Later that morning the entire situation changed with the arrival of the sloop HMS Vulture, including a company of Royal Marines under Cpt. Branson plus Maj. Thomas Batt and Cpt. Gilfred Studholme of the RFA, who had been on duty at Fort Edward. Before dawn on Nov. 29 Maj. Batt led a mixed force of Marines and 74 men of the Fencibles, led by Cpt. Studholme, in a sortie from the fort against the rebel positions on Camp Hill. Somehow Eddy had not noticed the arrival of Vulture and the rebels were taken by surprise. When the alarm was finally sounded, the Fencibles "gave a loud Huzzah and ran like lions" towards Eddy's headquarters, according to Batt's report to Goreham. Eddy was nearly captured and rebel resistance was broken. The homes of many rebels and sympathizers were burned. The RFA lost one man, Michael Dickie, killed, one died of wounds, and three wounded; one Marine was wounded, and at least three of Eddy's men were killed, with several others taken prisoner. Batt was later commended by King George for his conduct.
Most of the RFA remained at Fort Cumberland for the duration of the war. In September 1777 a company under command of Studholme was part of an expeditionary force to the Saint John River. Sent in response to a rebel expedition to the area, they captured some New England rebels and drove others up the river to secure that part of Nova Scotia (now New Brunswick). Men of the RFA, under Studholme's direction, constructed Fort Howe near the river mouth, and garrisoned it until the end of the war.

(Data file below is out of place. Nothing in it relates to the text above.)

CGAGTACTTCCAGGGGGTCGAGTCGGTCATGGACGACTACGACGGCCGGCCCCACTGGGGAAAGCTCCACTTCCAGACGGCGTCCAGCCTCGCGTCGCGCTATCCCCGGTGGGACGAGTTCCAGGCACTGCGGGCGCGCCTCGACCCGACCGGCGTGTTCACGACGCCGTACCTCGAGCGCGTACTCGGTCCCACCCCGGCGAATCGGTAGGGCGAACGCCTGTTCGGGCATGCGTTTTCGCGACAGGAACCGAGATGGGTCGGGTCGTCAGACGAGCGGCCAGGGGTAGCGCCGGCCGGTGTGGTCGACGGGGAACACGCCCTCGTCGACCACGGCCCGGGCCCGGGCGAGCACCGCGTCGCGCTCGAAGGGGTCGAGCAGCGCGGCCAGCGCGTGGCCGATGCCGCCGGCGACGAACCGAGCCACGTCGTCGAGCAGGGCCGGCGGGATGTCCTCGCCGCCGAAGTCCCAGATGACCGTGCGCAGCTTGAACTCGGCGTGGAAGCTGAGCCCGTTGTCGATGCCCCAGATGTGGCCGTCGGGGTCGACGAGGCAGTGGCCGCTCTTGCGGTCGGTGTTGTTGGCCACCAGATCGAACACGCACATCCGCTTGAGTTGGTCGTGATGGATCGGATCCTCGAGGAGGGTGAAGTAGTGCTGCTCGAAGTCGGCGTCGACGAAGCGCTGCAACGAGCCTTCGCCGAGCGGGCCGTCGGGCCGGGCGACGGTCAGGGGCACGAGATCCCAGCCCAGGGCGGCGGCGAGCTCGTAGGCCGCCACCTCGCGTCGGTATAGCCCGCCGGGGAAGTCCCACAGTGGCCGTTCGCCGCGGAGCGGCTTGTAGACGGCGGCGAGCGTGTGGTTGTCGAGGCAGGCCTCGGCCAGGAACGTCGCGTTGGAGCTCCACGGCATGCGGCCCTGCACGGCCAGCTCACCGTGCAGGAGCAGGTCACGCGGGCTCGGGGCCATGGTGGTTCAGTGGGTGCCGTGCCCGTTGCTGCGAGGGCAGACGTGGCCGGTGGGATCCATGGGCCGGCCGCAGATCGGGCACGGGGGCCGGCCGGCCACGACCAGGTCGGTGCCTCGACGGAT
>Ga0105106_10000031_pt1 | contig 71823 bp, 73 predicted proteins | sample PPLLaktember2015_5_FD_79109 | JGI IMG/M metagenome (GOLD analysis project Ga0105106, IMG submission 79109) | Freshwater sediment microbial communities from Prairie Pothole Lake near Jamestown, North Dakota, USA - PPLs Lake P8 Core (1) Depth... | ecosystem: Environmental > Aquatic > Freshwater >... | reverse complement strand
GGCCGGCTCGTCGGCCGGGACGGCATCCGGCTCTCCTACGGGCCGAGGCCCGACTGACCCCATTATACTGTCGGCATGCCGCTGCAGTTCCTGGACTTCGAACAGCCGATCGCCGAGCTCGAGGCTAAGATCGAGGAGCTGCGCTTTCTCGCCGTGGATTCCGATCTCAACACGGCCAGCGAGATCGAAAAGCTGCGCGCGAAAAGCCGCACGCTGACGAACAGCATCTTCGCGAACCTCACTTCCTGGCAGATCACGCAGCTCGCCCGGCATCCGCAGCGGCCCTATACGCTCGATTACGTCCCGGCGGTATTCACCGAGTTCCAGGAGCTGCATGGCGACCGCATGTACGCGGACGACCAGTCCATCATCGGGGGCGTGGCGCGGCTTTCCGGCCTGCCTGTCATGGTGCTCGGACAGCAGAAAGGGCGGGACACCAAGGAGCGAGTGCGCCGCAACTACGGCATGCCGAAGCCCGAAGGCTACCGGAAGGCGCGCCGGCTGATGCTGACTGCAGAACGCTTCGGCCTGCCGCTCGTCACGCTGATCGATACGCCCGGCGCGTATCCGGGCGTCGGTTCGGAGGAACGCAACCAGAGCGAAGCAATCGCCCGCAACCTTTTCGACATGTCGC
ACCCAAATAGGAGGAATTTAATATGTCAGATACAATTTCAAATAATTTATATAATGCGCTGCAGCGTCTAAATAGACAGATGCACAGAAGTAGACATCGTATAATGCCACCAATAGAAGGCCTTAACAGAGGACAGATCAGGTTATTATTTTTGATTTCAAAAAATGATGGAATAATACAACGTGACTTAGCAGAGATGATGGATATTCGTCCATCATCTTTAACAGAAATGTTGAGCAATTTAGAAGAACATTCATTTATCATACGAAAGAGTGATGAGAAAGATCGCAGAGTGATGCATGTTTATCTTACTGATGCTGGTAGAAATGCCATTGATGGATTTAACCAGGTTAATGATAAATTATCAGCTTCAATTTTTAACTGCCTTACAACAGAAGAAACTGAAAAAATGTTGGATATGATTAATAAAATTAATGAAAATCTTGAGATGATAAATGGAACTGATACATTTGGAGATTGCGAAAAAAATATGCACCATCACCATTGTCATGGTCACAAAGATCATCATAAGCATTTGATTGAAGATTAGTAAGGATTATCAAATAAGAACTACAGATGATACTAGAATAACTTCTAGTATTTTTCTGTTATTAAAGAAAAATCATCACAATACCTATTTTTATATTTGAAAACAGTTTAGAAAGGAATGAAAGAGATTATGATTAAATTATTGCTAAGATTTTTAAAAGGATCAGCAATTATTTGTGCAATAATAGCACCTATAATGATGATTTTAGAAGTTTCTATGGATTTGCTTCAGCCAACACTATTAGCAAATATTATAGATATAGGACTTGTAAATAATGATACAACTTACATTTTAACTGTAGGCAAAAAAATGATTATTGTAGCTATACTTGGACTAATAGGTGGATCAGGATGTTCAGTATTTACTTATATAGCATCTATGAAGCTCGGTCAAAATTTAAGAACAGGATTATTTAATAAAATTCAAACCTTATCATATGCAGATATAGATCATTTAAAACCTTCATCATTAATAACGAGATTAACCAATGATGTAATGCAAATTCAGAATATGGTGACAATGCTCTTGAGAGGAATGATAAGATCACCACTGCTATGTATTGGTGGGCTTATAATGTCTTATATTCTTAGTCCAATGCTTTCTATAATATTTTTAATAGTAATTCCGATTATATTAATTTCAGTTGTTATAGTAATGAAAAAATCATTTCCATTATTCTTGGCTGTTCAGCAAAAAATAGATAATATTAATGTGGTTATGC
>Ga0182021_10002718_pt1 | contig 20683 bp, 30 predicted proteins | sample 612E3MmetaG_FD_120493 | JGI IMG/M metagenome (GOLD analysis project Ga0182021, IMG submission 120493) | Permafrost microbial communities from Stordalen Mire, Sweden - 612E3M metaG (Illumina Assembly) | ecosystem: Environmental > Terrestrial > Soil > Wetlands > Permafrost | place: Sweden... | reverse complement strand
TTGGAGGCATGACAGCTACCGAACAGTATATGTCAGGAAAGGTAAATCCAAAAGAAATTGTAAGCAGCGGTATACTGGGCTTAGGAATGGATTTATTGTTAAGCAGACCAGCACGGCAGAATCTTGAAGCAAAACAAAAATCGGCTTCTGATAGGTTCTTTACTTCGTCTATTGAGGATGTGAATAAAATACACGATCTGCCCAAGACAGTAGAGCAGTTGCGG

In 1777 Goreham had a major dispute with Batt, probably due to Goreham's terms of amnesty granted to the rebels on December 1, 1776, which were also disapproved of by some parties in Halifax.
The regiment was disbanded on October 10, 1783, at Halifax and Fort Howe. Officers and men received land grants, plus tools and provisions, if they chose. Studholme was appointed agent for these arrangements. Fourteen other ranks took up grants in Remsheg (today Wallace, NS) while 57 officers and other ranks are listed as having settled in New Brunswick.